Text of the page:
Even as groups got online, they missed this. In 1996 I looked at a lot of local non-profit group webpages, and they were static, not much more than markers. Even at the time it would have been easier to find contact information in the phone book. Some groups had emailing lists, electronic versions of newsletters in terms of concept and reach. Z handful said they’d be adding newsletters to their pages “soon”,. But generally they missed the concept of immediacy and intimacy, and trying yo reach a larger audience.

Discussion on the early Internet was via Usenet. Web forums weren’t very popular because it made your hosting real expensive and the Usenet was generally pretty good if you stayed out of hot topic political groups and alt.binaries.

Not so great for local issues, but generally not enough locals would have been online enough for it to really work anyway.

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That’s what the BBS scene was for. :slight_smile: I do miss those days, when the majority of people I interacted with online I knew in real life. And some email lists were similar – ne-raves ftw! We would have “net meets” for “net-ravers” at the parties. LOL because like, most people really had no idea what a modem was! Ah, those salad days. I remember thinking AOL had ruined the internet – oh my god, as if THAT had been rock bottom!!! :rofl:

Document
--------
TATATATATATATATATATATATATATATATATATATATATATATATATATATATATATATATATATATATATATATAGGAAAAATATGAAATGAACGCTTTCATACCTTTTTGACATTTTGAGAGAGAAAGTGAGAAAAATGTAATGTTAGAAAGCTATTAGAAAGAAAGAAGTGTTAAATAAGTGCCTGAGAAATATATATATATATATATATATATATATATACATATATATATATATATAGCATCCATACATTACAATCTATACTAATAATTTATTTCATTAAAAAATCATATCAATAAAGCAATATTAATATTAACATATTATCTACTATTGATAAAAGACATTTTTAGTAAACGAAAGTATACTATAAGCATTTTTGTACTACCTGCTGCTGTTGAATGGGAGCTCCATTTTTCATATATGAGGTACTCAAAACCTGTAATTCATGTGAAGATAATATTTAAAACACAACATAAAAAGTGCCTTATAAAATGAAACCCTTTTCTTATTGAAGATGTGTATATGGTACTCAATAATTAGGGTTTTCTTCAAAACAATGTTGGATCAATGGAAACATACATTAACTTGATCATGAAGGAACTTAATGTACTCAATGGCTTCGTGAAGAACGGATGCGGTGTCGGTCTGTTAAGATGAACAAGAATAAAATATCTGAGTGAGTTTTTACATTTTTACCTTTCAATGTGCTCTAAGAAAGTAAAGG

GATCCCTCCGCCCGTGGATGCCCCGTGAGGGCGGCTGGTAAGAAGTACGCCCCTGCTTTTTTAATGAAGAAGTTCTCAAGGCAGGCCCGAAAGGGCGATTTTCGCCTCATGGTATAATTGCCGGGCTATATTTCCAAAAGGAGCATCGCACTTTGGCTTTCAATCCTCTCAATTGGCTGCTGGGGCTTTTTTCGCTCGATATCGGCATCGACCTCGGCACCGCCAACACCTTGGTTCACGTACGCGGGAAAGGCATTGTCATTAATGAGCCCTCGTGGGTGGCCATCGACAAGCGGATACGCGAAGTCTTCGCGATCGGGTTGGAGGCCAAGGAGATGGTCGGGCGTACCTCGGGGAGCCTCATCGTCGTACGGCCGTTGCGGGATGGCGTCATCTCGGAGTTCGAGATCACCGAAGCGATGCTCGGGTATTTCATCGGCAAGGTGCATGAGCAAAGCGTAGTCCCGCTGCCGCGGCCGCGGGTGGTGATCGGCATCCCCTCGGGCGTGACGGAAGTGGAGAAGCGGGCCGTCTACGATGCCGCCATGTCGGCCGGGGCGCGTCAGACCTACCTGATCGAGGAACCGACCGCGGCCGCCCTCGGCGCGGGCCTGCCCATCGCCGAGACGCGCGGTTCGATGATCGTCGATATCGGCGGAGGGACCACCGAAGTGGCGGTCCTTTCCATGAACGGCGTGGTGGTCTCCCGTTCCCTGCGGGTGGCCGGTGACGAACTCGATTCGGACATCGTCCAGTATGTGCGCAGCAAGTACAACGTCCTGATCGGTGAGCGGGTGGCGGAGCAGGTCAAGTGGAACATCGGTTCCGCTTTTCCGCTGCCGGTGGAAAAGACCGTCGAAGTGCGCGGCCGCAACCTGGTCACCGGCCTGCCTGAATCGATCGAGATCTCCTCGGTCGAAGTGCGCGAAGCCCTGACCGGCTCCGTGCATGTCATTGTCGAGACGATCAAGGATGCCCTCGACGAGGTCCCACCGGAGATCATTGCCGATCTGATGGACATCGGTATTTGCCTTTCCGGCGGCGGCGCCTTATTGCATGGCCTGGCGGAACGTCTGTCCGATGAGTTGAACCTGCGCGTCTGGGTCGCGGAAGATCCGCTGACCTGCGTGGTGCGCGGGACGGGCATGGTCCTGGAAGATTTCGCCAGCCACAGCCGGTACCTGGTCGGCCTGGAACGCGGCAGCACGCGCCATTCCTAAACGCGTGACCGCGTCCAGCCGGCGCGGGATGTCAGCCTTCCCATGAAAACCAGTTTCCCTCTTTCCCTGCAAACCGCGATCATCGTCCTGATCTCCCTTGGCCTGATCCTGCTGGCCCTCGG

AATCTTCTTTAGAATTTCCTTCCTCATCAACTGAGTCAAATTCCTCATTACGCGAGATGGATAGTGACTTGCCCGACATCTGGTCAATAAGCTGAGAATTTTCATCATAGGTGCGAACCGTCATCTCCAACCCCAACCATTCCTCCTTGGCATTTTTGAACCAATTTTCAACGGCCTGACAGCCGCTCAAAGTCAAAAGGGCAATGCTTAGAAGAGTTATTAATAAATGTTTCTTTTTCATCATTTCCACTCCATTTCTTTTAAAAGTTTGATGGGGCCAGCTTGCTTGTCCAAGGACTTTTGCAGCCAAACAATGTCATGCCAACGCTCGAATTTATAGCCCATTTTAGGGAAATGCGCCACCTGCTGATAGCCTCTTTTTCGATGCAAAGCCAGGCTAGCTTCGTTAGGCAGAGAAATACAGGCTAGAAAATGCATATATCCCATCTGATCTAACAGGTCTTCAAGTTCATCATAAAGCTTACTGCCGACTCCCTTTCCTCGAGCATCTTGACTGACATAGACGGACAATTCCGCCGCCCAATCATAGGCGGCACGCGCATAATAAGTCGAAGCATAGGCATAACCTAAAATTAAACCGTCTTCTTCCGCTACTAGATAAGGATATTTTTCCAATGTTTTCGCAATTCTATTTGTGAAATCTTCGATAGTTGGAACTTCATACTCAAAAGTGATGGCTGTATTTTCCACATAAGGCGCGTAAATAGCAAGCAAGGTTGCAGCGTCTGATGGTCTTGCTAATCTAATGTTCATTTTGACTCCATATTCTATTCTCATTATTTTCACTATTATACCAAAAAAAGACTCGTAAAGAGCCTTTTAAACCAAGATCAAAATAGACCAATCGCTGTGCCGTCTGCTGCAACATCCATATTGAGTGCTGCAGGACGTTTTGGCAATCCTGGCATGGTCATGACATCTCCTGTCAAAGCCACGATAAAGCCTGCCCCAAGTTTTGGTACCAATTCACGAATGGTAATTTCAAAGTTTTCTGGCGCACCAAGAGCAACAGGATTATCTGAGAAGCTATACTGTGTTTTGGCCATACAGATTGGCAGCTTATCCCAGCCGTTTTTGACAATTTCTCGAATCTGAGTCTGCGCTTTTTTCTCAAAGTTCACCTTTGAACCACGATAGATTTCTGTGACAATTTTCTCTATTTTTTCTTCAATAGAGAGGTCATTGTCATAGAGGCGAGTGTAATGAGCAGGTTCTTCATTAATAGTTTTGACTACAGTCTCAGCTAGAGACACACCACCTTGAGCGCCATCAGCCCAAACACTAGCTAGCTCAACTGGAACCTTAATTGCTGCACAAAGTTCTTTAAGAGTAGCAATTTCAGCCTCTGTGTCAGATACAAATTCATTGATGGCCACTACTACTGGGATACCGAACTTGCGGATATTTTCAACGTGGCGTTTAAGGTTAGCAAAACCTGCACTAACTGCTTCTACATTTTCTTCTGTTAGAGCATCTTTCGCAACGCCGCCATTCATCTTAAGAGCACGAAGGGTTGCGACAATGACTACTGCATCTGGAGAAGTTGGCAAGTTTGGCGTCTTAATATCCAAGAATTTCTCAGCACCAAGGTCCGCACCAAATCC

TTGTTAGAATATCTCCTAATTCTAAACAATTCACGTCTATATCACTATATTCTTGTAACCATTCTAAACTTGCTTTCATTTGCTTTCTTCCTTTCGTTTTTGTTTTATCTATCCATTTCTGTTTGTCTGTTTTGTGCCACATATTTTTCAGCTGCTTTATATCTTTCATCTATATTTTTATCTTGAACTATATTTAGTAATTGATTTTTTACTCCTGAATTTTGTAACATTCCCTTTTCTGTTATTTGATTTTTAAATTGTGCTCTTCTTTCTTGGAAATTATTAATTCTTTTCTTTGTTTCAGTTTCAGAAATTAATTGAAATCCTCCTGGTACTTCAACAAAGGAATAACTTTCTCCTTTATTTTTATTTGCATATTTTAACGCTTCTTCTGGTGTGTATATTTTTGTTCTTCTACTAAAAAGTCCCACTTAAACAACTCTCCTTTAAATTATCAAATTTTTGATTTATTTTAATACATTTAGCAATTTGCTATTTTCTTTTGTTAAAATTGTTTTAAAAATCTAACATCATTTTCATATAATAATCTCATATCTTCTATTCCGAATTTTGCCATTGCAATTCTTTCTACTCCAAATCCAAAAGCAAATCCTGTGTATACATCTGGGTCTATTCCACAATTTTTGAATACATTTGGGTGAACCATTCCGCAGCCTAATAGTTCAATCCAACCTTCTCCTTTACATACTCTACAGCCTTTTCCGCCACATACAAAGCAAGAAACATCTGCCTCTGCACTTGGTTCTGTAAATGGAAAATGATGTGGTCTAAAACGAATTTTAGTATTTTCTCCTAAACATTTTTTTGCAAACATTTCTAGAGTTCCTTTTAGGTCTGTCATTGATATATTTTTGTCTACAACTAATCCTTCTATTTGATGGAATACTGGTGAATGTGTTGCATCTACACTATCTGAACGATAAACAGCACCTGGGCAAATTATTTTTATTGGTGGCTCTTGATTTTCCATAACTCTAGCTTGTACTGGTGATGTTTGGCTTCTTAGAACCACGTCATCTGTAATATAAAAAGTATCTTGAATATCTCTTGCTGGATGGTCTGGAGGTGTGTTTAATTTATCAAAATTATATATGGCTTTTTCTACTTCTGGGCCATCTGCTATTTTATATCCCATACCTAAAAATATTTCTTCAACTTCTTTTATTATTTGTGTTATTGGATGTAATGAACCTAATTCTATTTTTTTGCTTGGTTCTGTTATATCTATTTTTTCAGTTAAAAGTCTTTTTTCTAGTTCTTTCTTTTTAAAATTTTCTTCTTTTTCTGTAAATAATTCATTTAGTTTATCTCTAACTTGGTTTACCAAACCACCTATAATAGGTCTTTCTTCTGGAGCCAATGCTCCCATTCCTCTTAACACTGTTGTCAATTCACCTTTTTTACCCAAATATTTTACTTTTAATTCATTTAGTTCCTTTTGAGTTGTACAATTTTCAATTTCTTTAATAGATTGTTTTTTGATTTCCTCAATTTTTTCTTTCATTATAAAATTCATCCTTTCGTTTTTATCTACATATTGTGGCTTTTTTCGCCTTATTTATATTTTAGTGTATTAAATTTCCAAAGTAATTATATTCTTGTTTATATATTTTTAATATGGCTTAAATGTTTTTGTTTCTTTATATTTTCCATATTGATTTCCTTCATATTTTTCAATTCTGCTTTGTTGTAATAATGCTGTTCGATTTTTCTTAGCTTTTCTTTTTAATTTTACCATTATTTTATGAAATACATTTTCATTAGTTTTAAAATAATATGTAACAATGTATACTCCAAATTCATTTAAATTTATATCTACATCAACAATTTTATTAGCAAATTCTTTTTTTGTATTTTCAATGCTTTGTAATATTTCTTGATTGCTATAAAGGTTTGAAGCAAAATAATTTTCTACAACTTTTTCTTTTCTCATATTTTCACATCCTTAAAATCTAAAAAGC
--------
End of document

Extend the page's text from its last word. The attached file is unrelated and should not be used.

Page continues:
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1974 through 1978, the Anarchist Cookbook was in my high school library.


A kid in high school about 1976 talked about it, but I can’t remember if he bought a copy or just wished for it.

He was interested in telephones, specially ordering a book that was supposed to give “secrets” and somehow he procured a lineman’s handset, a whole telephone in a hand unit. Easy now, but back then we were used to a telephone with separate handset.

The school library did have “Ringolevio”, which I was looking for, having seen previous mention of it.